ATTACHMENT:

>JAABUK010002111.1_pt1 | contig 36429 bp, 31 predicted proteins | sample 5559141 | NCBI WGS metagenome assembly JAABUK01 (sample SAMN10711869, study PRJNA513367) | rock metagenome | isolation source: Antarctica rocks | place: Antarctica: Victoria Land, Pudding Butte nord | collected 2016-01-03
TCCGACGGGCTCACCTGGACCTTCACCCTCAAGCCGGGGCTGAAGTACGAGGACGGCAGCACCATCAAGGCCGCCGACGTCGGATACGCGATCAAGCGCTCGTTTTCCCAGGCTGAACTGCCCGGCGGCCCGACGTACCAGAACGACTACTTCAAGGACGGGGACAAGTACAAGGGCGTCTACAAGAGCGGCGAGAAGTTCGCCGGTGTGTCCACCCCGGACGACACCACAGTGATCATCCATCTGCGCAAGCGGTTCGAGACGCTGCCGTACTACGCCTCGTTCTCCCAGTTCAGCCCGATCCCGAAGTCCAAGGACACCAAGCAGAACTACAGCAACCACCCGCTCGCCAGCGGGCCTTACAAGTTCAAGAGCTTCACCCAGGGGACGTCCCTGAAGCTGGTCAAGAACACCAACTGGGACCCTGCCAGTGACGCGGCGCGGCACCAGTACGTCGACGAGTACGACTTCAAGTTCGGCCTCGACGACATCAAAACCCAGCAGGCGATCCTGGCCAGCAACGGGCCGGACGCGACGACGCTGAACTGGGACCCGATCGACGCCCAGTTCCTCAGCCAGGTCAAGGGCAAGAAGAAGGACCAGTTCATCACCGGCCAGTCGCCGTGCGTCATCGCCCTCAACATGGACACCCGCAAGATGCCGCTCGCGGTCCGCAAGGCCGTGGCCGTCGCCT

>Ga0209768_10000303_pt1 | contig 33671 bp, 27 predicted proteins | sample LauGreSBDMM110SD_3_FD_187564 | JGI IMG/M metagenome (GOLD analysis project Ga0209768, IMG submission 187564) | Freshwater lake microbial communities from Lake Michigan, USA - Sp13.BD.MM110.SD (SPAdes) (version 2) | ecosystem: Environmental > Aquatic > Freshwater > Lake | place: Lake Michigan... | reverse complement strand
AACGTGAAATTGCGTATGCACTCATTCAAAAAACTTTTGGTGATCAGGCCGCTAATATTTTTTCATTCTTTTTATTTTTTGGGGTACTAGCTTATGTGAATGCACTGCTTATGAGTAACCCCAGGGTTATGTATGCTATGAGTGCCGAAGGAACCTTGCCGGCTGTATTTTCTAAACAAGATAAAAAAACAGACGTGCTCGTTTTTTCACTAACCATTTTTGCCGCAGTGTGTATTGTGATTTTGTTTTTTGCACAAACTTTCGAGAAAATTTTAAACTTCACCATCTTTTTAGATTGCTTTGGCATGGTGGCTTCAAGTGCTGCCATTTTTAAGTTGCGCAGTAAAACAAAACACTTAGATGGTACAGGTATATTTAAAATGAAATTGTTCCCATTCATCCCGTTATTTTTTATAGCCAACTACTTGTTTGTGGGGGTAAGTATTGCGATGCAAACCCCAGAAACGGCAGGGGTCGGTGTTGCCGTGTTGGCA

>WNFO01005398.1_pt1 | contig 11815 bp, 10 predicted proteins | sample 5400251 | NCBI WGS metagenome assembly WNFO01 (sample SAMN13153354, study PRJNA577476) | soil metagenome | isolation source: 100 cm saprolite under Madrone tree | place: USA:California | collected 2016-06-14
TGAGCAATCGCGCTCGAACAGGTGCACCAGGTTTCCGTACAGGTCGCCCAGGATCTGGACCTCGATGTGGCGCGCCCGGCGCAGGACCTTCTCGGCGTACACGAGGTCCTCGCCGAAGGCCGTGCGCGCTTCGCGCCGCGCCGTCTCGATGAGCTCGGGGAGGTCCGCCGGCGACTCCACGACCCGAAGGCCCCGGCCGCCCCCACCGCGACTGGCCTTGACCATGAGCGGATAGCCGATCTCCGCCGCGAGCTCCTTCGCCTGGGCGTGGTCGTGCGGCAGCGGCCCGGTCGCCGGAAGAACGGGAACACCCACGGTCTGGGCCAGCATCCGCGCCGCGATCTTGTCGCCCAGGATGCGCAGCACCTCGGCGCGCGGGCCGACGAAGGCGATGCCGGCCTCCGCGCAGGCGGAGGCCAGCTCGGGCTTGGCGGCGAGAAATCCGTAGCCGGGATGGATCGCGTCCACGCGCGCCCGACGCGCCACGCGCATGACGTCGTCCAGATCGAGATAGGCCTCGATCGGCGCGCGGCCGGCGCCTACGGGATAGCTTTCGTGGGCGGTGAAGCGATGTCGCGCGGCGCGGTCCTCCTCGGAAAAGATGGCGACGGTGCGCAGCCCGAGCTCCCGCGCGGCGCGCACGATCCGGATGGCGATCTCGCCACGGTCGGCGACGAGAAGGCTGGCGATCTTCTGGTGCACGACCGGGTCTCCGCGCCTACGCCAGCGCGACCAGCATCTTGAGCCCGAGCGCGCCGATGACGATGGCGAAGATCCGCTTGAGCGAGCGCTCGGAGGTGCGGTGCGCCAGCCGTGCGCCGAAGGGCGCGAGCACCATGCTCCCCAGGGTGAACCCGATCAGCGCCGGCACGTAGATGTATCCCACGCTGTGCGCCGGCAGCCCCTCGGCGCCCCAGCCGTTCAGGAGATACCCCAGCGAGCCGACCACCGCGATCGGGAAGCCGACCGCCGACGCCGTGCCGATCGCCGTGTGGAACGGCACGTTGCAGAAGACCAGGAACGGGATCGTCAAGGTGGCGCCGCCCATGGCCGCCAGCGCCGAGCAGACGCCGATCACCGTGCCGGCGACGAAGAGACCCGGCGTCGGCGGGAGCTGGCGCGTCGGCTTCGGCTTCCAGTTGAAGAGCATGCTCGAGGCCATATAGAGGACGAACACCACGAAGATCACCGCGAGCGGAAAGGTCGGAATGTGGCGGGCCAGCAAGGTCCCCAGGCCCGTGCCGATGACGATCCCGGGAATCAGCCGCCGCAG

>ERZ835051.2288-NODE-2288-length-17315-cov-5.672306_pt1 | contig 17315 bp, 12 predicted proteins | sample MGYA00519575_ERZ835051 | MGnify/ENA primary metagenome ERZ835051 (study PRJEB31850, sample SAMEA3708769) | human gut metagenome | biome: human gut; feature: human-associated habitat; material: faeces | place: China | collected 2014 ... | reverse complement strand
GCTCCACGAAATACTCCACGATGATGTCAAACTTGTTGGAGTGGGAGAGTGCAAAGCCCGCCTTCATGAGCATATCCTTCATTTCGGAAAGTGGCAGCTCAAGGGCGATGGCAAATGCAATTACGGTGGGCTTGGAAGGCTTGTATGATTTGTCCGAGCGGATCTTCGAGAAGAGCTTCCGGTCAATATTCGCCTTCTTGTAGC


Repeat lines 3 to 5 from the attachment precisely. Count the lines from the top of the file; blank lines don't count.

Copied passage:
>Ga0209768_10000303_pt1 | contig 33671 bp, 27 predicted proteins | sample LauGreSBDMM110SD_3_FD_187564 | JGI IMG/M metagenome (GOLD analysis project Ga0209768, IMG submission 187564) | Freshwater lake microbial communities from Lake Michigan, USA - Sp13.BD.MM110.SD (SPAdes) (version 2) | ecosystem: Environmental > Aquatic > Freshwater > Lake | place: Lake Michigan... | reverse complement strand
AACGTGAAATTGCGTATGCACTCATTCAAAAAACTTTTGGTGATCAGGCCGCTAATATTTTTTCATTCTTTTTATTTTTTGGGGTACTAGCTTATGTGAATGCACTGCTTATGAGTAACCCCAGGGTTATGTATGCTATGAGTGCCGAAGGAACCTTGCCGGCTGTATTTTCTAAACAAGATAAAAAAACAGACGTGCTCGTTTTTTCACTAACCATTTTTGCCGCAGTGTGTATTGTGATTTTGTTTTTTGCACAAACTTTCGAGAAAATTTTAAACTTCACCATCTTTTTAGATTGCTTTGGCATGGTGGCTTCAAGTGCTGCCATTTTTAAGTTGCGCAGTAAAACAAAACACTTAGATGGTACAGGTATATTTAAAATGAAATTGTTCCCATTCATCCCGTTATTTTTTATAGCCAACTACTTGTTTGTGGGGGTAAGTATTGCGATGCAAACCCCAGAAACGGCAGGGGTCGGTGTTGCCGTGTTGGCA

>WNFO01005398.1_pt1 | contig 11815 bp, 10 predicted proteins | sample 5400251 | NCBI WGS metagenome assembly WNFO01 (sample SAMN13153354, study PRJNA577476) | soil metagenome | isolation source: 100 cm saprolite under Madrone tree | place: USA:California | collected 2016-06-14